Background values were calculated for each site taking the average of MC during no-activity time, 12pm – 4am. Outdoor measurements were made at places comprising city peripheral zones, city centre zones for 24-hrs. Table 5 gives summary of metric values for outdoor measurements. Background value for MC is nearly the same as 24-hr MC for city peripheral region. Table 5 also gives ratio of concentrations for each metric found in the two categories of outdoor sites – city periphery and city centre. There is a moderate difference found in geometric mean (GM) ratios between the two categories for different metrics. The ratio is fond to vary from around 1.9 to 2.5. This may be inferred as due to the dominance of fine particles in busy zones of the city resulting from vehicular pollution. NC1 shows a high ratio of 2.43 for the two zones.
|24-hr (approx.) Arithmetic mean values||City peripheral ZoneÃÂ (n = 5)||City centre zone
ÃÂ ÃÂ ÃÂ ÃÂ ÃÂ ÃÂ ÃÂ (n = 3)
|City Centre / City Periphery ratio: range and G.M.|
|MC (100 Ã¢ÂÂ 2500 nm)||24 ÃÂ ± ÃÂ 17 μg/m3||44 ÃÂ ± ÃÂ 6 μg/m3||1.111 to 7.4
GM = 2.960
|NC1 (300 - 2000 nm)||8.57 ÃÂ ± ÃÂ 5.52 E ± 07 No./m3||1.98 ÃÂ ± ÃÂ 0.10 E ± 08 No./m3||1.47 to 8.39
GM = 3.53
|NC2 (10 Ã¢ÂÂ 2000 nm)||9.13 ÃÂ ± ÃÂ 5.52 E ± 09 No./m3||1.73 ± ÃÂ 0.10 E ± 10 No./m3||1.37 to 3.79
GM = 2.30
|SAC (10 - 2000 nm)||8.35 ÃÂ ± ÃÂ 7.11 E ± 07 μm2/m3||1.47 ÃÂ ± ÃÂ 0.45 E ± 08 μm2/m3||0.9 to 6.37
GM = 2.97
Table 5: Outdoor MC, NC1, NC2 and SAC measurements.Background outdoor pollution: 15 ÃÂ ± ÃÂ 10 μg/m3
24-hr PM2.5 average outdoor MC in city centre zones were on an average found to be about 1.96 times higher than 24-hr PM2.5 average MC for city peripheral locations. NC1 and SAC showed little higher ratios (about 2.43 and 2.19 respectively) for the two zones. 24-hr average NC1 and SAC from multiple sites in urban zones were found to reach values around 2.00 E ± 08 particles/m3 and 1.50 E ± 08 μm2/m3 respectively. This appears to be associated with increased activity and vehicular emissions at city centre zones.
Table 6 shows the DustTrak correction factors obtained for each traffic measurement.
|Measurements||D.T. correction factor|
Table 6: Dust Trak correction factors obtained from gravimetric masses for traffic measurements
Table 7 gives the average concentration levels for traffic measurements while driving through the city on the trajectory to and fro. The average mass concentration is very high (206 μg/m3) than the average ambient levels (44 μg/m3) found in the Table 5. The same is true for other metrics also. Also, interestingly, here it can be observed that average on-road concentrations are higher than the 24-hr indoor average concentrations (Monkkonen, et al., 2005, Andresen, et al., 2005). From the table it is clear that number concentration for the size range 0.01 – 2.0 μm is about 103 times higher than for the size range 0.3 – 2.0 μm. However, for ambient measurements, such big difference was not found between the two as can be seen from Table 5. As other studies also indicated, this is because fine particulates of the order of nm are associated with the traffic related emissions.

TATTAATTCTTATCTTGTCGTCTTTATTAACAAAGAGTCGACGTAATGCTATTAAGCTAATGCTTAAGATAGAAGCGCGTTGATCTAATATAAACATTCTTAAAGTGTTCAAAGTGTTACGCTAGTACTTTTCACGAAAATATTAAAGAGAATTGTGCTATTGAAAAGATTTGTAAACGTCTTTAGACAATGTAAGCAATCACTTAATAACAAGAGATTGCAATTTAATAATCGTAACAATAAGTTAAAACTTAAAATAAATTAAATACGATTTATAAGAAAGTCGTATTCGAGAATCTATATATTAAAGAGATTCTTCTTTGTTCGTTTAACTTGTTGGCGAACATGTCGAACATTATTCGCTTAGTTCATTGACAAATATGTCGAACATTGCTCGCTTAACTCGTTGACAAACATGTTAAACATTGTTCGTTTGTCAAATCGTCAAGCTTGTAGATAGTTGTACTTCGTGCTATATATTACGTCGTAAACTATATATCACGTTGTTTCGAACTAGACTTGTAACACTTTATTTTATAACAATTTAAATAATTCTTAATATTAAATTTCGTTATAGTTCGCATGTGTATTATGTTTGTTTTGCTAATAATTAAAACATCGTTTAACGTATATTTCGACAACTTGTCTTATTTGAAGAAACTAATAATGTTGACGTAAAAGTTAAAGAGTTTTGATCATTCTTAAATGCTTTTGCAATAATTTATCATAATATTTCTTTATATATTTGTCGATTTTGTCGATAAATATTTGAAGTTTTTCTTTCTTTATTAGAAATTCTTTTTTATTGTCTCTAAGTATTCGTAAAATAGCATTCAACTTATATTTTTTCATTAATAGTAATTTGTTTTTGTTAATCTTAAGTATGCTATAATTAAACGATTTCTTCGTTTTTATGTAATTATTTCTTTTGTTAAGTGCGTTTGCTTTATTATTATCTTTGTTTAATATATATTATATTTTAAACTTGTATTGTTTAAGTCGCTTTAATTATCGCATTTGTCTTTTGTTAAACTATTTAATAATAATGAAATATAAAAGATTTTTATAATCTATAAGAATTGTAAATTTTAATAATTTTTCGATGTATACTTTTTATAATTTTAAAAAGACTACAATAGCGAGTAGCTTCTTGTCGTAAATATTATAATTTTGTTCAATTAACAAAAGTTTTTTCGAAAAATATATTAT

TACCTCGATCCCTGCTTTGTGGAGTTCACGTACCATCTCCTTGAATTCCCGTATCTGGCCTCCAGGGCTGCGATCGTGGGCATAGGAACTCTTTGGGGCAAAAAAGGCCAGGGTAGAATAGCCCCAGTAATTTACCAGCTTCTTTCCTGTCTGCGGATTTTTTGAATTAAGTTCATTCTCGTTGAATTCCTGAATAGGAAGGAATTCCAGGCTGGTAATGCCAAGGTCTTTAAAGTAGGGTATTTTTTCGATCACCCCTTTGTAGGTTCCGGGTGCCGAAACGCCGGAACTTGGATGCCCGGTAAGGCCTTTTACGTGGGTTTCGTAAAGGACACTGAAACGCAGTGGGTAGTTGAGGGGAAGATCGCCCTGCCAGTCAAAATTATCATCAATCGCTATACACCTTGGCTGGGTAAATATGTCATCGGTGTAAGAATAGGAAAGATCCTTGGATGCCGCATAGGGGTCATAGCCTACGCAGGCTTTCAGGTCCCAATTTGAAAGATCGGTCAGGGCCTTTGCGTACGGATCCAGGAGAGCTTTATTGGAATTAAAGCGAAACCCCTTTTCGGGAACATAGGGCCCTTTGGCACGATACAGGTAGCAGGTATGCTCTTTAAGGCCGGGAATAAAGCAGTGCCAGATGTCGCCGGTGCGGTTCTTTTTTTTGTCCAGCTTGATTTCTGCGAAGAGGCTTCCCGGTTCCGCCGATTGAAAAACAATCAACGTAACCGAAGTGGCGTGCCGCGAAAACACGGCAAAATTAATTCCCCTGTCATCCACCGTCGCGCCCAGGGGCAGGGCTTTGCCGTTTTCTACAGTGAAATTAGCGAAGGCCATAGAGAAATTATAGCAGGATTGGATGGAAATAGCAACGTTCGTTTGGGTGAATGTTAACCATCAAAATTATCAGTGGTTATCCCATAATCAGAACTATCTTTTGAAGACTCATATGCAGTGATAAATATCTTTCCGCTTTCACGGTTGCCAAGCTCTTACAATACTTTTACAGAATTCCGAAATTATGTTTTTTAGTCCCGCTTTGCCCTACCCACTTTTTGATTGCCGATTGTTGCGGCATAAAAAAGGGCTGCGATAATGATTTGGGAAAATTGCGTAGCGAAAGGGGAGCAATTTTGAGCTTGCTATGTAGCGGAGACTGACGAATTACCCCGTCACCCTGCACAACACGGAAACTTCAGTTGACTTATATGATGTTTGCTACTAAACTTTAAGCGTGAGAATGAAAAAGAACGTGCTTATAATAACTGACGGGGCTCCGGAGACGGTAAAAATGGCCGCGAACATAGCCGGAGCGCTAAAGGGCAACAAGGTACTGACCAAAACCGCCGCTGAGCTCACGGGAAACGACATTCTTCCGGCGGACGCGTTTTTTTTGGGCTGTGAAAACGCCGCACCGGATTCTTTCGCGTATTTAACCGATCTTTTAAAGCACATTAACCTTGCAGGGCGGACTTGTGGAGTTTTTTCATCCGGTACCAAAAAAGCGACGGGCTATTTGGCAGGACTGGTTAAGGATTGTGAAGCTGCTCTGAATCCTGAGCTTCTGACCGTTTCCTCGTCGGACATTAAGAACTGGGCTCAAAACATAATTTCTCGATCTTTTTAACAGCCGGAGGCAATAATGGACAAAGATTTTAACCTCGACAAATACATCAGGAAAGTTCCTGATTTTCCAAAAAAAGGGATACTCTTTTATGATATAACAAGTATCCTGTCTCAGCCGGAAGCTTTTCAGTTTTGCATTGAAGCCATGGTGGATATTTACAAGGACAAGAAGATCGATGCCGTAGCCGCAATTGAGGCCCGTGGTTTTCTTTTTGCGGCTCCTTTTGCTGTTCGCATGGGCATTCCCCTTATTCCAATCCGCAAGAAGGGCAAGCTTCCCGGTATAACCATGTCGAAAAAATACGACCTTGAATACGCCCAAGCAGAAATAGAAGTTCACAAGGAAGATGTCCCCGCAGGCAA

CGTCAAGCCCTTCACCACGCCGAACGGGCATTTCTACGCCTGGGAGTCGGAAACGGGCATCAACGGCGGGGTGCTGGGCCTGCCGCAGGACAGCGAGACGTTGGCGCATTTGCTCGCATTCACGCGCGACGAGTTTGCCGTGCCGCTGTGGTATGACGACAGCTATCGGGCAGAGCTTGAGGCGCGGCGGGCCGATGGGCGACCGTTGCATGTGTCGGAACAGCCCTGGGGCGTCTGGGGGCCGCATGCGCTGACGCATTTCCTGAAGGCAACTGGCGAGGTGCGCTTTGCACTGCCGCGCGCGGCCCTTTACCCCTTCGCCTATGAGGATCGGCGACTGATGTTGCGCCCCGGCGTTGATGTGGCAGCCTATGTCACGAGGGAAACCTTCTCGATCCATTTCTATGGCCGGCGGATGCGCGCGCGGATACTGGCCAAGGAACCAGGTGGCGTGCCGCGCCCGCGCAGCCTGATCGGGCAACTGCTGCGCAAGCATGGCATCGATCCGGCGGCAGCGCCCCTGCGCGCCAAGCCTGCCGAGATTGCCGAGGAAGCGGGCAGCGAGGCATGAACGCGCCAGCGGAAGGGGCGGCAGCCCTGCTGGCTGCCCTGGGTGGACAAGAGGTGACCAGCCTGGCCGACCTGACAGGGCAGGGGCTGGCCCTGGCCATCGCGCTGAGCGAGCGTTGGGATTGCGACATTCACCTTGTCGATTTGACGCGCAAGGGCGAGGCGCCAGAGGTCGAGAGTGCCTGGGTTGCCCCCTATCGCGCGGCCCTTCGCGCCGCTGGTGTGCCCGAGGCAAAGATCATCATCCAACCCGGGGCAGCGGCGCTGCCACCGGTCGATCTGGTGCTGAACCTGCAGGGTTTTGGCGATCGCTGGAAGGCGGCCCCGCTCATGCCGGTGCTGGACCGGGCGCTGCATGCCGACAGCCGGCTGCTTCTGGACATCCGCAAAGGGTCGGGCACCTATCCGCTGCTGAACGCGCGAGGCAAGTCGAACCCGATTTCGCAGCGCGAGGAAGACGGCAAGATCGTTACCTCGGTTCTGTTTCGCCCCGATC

|Arithmetic mean values||On Road measurement|
|Mass Conc. (100 Ã¢ÂÂ 2500 nm)||206 ÃÂ ± ÃÂ 52 μg/m3|
|Number Conc. NC1(300 - 2000 nm)||(2.51 ÃÂ ± ÃÂ 0.30) E ± 08 No./m3|
|Surface area Conc. (10 - 2000 nm)||(5.50 ÃÂ ± ÃÂ 1.96) E ± 08 μm2/m3|
|Number conc. NC2 (10 - 2000 nm)||(2.24 ÃÂ ± ÃÂ 0.88) E ± 11 No./m3|
Table 7: On road measurements on a moving vehicle across the city : values represent concentrations measured on the trajectory to and fro
For a new 24-hr PM2.5 standard, range considered is 20-65 μg/m3, CASAC Review (McClellan and Miller, 1997). City peripheral locations were found to be having low mass concentration averages at 28 ± 17 μg/m3. City centre locations also showed relatively lower 24–hr average of 44 μg/m3. However, traffic on-road measurements through the city showed average of 206 ± 52 μg/m3, which is about 4 times the concentrations at ambient city centre sites, This traffic on-road level is also about 2 times the indoor 24–hr average found for kerosene using houses (Monkonen, et al., 2005). For on-road measurements, NC2 for the size range 10 – 1000 nm is about 103 times higher than NC1 for the size range 300 – 2000 nm. However, for ambient measurements, such a large difference was not found between the two. This indicates the influence of traffic related emissions for dominant presence of ultrafine particles, as it is known that fine particulates of the order of few nanometers get released into air by traffic related emissions.